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An Interview with Passion’s writer James Lapine
It is our understanding that in your first projects with Stephen Sondheim (Sunday in the Park with George, Into the Woods) you brought the projects to him, but is it true that Mr. Sondheim brought Passion to you? Did that change the way you went about writing it?
JL: “Brought” is the wrong verb…We spit-balled about ideas working together. And so maybe I was the catalyst for the first two and he was the catalyst for the third. Steve has done a few shows that he generated himself, and this was one of them because he loved the movie so much and so he showed me the movie. But I wouldn’t say I brought anything to him. It was just a matter of sitting together and finding ideas that appealed to both of us.
Since you had both the film and the novel as source material, which had more influence?
I was actually not really sold on the movie, but when I started reading the book, then I was interested and understood what I could do with it as a book writer. The book actually was out of print when we started. I believe I tracked down a translation of the book. It was one of those classic late nineteenth century novels that were done as serials. If I’m not mistaken, he [Iginio Tarchetti] died before he actually finished writing it. Somebody else finished it. They’re fun to read because they’re installments essentially.
You and Mr. Sondheim had originally discussed developing Passion as half of a two-part evening. What was that other project and why did you ultimately decide to let it go?
It was a book I had read called Muscle by Sam Fussell. Sam was a very well-educated, bright fellow who, by circumstance, became a competitive bodybuilder. I just thought it was an interesting contrast between the woman who is shrinking to nothing and the guy who is enlarging to bizarre proportions. And one being contemporary and one being period. I just thought they were interesting ideas as a first and second act. Steve wrote an opening number for Muscle but, by his own admission, contemporary music is not his thing. So I was just working on Passion anyway and it sort of enlarged in and of itself to a full evening.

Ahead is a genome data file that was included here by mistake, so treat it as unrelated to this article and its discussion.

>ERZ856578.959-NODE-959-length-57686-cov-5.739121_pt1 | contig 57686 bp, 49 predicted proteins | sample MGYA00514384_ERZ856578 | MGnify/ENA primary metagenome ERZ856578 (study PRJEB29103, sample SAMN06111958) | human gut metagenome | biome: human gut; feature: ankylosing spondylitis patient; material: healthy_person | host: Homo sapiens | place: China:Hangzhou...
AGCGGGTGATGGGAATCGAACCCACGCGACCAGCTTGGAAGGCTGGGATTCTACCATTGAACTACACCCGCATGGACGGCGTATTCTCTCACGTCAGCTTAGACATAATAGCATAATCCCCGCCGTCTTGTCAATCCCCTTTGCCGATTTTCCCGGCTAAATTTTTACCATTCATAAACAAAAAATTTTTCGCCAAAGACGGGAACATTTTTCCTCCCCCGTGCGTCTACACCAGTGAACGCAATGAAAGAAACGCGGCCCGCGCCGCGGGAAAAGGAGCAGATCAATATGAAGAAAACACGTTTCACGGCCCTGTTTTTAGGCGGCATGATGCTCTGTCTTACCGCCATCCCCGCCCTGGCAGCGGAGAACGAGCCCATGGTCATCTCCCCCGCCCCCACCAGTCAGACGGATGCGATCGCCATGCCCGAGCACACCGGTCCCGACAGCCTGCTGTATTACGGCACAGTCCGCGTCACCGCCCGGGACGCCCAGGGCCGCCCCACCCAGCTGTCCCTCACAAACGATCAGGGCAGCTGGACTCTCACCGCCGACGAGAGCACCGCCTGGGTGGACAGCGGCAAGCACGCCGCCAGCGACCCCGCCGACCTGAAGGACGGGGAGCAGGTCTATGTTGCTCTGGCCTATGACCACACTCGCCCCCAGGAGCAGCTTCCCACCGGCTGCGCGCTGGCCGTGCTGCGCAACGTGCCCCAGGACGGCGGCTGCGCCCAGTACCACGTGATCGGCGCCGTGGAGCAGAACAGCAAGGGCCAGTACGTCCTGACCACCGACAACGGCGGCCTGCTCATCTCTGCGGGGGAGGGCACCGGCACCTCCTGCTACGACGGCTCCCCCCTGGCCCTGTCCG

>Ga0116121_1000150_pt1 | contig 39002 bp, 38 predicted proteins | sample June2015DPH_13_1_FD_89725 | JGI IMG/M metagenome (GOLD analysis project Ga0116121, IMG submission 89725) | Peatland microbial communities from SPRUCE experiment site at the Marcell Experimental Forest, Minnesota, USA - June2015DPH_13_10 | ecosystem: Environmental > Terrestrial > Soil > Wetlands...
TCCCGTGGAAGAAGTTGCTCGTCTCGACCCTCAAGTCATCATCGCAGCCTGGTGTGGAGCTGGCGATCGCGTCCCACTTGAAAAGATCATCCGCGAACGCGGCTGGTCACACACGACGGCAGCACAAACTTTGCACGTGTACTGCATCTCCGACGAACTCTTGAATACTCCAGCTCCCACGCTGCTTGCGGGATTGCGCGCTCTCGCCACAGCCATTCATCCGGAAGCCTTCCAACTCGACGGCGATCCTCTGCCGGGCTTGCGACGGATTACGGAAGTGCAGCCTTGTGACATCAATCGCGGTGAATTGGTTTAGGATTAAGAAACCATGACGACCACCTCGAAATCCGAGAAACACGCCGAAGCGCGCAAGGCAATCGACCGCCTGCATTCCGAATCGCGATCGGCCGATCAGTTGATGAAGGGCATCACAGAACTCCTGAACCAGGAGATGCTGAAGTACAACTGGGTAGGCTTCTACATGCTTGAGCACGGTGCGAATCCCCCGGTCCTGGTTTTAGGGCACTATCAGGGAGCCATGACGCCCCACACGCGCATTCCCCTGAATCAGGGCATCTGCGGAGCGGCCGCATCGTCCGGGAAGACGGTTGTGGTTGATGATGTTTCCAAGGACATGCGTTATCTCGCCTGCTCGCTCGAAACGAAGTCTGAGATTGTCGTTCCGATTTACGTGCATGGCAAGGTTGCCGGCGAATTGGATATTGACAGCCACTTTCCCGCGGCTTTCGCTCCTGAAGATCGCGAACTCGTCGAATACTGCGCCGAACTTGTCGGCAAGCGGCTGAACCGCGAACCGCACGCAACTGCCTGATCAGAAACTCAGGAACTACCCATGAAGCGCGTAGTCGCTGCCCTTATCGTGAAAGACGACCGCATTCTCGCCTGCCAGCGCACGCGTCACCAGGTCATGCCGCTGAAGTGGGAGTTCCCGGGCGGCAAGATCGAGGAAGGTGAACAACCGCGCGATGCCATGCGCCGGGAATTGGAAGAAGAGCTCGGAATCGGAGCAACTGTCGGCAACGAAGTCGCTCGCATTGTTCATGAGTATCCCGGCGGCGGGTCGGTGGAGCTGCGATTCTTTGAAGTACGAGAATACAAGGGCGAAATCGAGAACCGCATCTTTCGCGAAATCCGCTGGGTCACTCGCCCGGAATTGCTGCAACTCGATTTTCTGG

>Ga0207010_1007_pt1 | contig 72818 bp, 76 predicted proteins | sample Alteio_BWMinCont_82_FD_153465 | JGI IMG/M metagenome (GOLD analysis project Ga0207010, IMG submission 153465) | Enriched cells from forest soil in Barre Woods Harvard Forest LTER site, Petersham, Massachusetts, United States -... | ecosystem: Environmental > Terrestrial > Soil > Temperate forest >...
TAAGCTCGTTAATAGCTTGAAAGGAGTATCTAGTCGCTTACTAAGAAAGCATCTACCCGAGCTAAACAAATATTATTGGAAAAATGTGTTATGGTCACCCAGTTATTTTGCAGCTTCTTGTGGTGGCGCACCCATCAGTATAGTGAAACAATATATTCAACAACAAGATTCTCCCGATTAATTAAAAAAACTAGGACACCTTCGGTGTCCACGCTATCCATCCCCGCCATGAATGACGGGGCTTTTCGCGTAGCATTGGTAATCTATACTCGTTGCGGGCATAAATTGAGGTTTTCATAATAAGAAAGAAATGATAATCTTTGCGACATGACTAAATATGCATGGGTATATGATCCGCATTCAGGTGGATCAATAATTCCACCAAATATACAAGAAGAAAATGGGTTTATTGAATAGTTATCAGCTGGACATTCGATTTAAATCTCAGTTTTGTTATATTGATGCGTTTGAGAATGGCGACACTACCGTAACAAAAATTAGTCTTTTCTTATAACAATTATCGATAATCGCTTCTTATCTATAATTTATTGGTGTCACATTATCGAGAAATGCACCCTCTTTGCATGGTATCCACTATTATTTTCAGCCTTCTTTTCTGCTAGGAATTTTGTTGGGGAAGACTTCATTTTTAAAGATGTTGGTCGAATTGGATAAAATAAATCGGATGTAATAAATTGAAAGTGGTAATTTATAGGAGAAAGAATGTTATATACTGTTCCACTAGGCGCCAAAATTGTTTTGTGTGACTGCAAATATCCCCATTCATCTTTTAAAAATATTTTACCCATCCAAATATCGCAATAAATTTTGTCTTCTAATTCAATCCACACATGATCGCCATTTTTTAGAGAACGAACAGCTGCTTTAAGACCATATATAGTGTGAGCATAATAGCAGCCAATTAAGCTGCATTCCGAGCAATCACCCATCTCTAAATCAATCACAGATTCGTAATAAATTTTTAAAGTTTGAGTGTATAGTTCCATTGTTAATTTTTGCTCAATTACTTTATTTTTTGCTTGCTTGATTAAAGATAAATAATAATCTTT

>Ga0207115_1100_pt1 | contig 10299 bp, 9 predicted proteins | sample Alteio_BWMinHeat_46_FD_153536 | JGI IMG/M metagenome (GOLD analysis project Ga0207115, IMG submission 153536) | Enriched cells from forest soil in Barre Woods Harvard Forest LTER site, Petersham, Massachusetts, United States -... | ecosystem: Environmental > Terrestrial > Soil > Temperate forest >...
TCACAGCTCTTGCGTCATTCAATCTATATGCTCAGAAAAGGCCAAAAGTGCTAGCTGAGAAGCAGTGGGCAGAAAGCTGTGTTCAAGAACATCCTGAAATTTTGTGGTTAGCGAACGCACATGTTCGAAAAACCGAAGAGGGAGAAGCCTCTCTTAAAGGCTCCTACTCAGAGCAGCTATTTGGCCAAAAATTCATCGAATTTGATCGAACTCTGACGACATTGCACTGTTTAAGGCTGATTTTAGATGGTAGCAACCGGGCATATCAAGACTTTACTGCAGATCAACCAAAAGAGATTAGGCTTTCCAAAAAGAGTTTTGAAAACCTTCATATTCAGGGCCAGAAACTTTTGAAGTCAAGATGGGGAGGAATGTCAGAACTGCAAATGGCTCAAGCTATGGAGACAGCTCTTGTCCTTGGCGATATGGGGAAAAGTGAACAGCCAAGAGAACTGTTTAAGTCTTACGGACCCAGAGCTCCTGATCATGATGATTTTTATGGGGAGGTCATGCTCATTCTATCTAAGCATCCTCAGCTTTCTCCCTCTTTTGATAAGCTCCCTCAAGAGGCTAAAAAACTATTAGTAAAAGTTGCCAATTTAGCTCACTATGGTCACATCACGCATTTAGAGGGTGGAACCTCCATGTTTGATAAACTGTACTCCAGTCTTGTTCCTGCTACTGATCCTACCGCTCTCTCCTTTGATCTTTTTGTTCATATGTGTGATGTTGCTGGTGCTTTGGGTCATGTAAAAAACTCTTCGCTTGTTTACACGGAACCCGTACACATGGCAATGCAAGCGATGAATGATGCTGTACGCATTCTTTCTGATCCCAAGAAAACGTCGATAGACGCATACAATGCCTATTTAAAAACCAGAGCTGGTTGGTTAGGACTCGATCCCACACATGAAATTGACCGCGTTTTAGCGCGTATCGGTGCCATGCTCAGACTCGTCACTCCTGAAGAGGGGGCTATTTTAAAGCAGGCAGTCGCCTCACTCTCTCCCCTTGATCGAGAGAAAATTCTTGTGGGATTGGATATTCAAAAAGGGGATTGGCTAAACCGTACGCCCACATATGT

How do you and Mr. Sondheim decide what is book and what is song? And have you ever disagreed?
Generally, I write the book or begin most of the book before he begins the music. So one looks at the book and one decides what should be musicalized. We never had a fight. We disagree sometimes. Sorry, no dish there. It’s just basically sitting down together and analyzing or figuring it out. It is a musical and people are coming to hear singing, so in my opinion the musical side wins out. It’s interesting in this case because I had actually thought about Passion as a sung-through musical like it is in opera. It is very operatic obviously, with the story. When we did our first workshop of it there was a lot more music, and Steve was quite impassioned by the fact that there was too much music. So we actually reinstated more book and cut music. His point was that you get tired of listening to music and what’s nice about having the book there, is that it lets the ear rest and tells the story in a different way. And the song itself will take on a more emotional and more atmospheric contribution to the evening. So that was kind of a curious discovery about it. It’s a show that doesn’t really—when we did it on Broadway anyway—allow for applause, which was really unusual. None of the numbers have big buttons, they just bleed in from one scene into the number. So it has a kind of wonderful form about it.
How do you feel about having work that you originated and directed, such as Passion, being helmed by another creative mind?
I love it, actually. I feel very proud that we created a work that speaks to other people and other people want to do it. They bring their own ideas and own interpretation to the project. So I generally have no objection to it. In fact I’m sort of flattered by it. I don’t always love what they do with it, but I think I can’t be very objective in that regard. I’ve kind of let it go. It was a little more difficult for me to let go earlier in my career, but now I really don’t have much interest in going back to anything. I’d rather move forward and write new stuff as I get older rather than revisit old things, so I’m happy other people are revisiting them.